The Nordic concept of friluftsliv, or unwinding the outdoors, includes troll hunting. Denmark is a country of fairy tales, and trolls are everywhere in Denmark, so troll hunting in Denmark has become a popular activity for Danes as well as visitors.
The Good Luck Troll was created by Thomas Dam in the 1930s and has been a symbol of happiness in the country ever since. It’s the inspiration behind the Trolls and Trolls World Tour films. Why not join us in a tour of the best places in Denmark to spot them?
During the pandemic in Denmark, Danes were lured outdoors in an inventive way – by trolls. World-renowned recycle artist Thomas Dambo created 10 new sculptures around the country in a project he called The Great Troll Folk Fest. Dambo also placed a series of “giants” around Copenhagen in 2016 and 2017. His goal was to encourage Danes to explore nature through a troll treasure hunt, complete with a troll map.
North Jutland’s Troll Museum is the Home of the good luck troll, and tells the story of how Thomas Dam created them. Housed in the old troll factory at Gjøl, this is a fun museum where you can see plenty of examples of these magical characters through the ages.
In Copenhagen’s Nordhavn (North Harbour) you find the gigantic troll sculpture Kaptajn Nalle, looking tired from dragging his boat on a rope. In a fairy tale in Dambo’s book, Trail of a 1000 Trolls, Kaptajn Nalle wakes up from a long nap to discover that while he was sleeping, urban development caused the harbor to fill up with rubble and now the shoreline moved three miles out. “That is why Kaptajn Nalle is pulling his boat back to the shore,” says Thomas Dambo.
Related: People and Trolls in Copenhagen
Another terrific troll to seek out in Copenhagen is Hilltop Trine, located in Hvidovre, a suburb eight miles from the tourist bustle of Nyhavn. She is lying on a ridge next to a serene farmhouse, with chickens scarpering past her feet and two children sitting in her outstretched hands.
To hunt for Dambo’s first pandemic troll, you can take the M4 metro to the last stop, Orientkaj, and walk through industrial areas filled with shipping containers to an open area. The old harbour of Copenhagen is undergoing commercial development, and a highway tunnel will be built in the area where Dambo’s old workshop is located, not far from Kaptajn Nalle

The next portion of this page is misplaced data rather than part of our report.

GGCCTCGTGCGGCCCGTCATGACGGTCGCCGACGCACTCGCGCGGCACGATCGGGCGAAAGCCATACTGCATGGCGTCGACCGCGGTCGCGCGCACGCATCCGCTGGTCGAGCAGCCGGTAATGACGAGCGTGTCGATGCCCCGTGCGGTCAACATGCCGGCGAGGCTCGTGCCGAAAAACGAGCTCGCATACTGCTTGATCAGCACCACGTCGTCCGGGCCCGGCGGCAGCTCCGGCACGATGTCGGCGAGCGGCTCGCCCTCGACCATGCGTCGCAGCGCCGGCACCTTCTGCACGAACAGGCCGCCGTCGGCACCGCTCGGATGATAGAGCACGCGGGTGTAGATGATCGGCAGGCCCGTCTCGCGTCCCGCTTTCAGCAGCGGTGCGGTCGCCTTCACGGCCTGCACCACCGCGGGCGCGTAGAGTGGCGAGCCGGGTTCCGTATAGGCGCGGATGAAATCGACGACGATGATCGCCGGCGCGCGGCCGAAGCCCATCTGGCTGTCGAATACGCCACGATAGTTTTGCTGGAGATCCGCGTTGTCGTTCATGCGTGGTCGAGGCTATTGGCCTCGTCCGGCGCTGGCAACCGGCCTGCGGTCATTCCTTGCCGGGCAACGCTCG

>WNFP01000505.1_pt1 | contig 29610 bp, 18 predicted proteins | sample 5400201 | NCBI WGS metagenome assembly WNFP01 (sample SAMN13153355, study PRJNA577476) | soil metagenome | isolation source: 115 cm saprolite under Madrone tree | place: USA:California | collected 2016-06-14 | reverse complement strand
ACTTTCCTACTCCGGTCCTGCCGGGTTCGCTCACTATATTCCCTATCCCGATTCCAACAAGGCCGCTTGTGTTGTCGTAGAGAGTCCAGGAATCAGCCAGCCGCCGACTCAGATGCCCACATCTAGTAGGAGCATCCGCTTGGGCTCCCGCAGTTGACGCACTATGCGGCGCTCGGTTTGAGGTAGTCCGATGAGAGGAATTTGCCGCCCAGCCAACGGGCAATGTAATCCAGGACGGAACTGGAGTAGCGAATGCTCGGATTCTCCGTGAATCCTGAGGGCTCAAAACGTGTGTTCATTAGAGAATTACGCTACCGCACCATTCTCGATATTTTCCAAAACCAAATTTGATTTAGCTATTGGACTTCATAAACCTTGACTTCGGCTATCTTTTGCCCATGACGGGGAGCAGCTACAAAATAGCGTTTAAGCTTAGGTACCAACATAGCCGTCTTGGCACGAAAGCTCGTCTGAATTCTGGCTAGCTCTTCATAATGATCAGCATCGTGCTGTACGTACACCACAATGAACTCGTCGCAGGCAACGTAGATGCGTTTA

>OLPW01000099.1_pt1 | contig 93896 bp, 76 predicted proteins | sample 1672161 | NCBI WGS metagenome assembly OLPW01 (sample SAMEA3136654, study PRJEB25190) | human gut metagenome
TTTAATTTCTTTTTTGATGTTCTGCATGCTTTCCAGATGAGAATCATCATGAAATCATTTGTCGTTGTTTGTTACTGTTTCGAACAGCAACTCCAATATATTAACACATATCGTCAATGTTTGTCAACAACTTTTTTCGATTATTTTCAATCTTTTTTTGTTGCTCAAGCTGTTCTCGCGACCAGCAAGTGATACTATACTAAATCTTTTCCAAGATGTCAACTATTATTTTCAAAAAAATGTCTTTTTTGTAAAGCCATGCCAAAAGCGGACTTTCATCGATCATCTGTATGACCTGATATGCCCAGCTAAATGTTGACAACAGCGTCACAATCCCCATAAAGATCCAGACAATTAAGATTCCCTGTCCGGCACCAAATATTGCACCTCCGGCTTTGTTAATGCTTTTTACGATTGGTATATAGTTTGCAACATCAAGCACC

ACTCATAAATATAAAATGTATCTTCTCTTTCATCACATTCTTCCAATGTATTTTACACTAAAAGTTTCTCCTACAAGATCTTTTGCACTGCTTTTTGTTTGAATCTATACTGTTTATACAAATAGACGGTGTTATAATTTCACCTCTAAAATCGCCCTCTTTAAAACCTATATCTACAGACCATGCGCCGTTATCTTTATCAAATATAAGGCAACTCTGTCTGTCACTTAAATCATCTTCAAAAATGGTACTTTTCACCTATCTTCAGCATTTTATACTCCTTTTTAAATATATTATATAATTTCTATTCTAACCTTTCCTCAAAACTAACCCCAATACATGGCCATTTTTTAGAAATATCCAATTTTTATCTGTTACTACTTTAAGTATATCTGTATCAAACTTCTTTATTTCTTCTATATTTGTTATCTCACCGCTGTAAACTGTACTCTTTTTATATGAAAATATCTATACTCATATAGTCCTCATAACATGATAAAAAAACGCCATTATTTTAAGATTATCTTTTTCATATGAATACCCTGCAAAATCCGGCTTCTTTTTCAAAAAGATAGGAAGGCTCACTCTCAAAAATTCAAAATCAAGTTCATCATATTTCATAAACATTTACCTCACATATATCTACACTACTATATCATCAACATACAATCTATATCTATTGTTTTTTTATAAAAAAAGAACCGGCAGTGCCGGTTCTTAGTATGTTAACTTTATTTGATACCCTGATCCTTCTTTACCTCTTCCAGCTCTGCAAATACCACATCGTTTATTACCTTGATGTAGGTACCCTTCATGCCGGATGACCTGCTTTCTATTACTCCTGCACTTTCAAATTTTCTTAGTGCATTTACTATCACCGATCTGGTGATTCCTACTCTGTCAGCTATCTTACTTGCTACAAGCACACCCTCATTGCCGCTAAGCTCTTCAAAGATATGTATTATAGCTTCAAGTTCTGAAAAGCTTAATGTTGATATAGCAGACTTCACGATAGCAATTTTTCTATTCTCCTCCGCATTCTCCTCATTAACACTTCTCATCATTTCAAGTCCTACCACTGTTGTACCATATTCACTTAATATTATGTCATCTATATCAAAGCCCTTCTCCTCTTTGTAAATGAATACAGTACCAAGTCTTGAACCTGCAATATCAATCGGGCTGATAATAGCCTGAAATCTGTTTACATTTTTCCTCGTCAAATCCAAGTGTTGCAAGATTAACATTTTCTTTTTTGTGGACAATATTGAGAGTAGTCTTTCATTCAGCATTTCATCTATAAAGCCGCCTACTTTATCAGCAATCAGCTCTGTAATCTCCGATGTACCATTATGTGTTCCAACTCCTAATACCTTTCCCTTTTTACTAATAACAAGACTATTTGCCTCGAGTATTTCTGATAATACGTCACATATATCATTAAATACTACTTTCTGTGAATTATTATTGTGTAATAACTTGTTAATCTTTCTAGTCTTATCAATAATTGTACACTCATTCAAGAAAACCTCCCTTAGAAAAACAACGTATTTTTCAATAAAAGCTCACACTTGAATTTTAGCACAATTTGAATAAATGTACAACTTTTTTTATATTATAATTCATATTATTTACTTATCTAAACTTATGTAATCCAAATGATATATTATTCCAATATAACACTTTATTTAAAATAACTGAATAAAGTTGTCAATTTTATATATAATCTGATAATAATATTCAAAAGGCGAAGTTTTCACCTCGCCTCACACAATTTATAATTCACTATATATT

There’s a delightful picture of a troll sitting outside his cave in the Hirschsprung Collection in Copenhagen. It’s included as part of a trail during the Christmas period – children can search for the troll with his red hat through the gallery and typically get a small gift when they find its hiding place.
In Vallensbæk Mose nature reserve you can meet the oversized eyes of a 15ft troll made of recycled scrap, wood and peering through the forest.
Related: Ten Hours With the Trolls in Norway
If there’s anywhere you’re likely to see a troll in the wild, it’s in the Troll Forest near Tisvildeleje in North Zealand. Twisted trees bend and curve around forest paths, and date back to the last years of the 18th century. The strange formations are due to a combination of the wind and the effect of pine worm larvae, and have been protected for over a hundred years.
The local troll on Bornholm is called Krølle Bølle and he lives in Sandvig in the north of the island. If you’re out late, you might see him – he tends to come out at midnight and he’s about the size of an eight-year-old, with a red hat on.
Trolls, gnomes and pixies thrive at Etly Klarborg Gammelbo near Aalborg in North Jutland. It’s the location where some popular Danish trolls and pixie figurines are made, and you can see art exhibitions on the same theme here too. Every Sunday in Advent, you can take a walk here to discover the ‘Nisse’, Denmark’s Christmas Pixies, who hide in the woods.
Troll Hunting in Denmark, compiled by Tor Kjolberg
Feature image (on top): Captain Nalle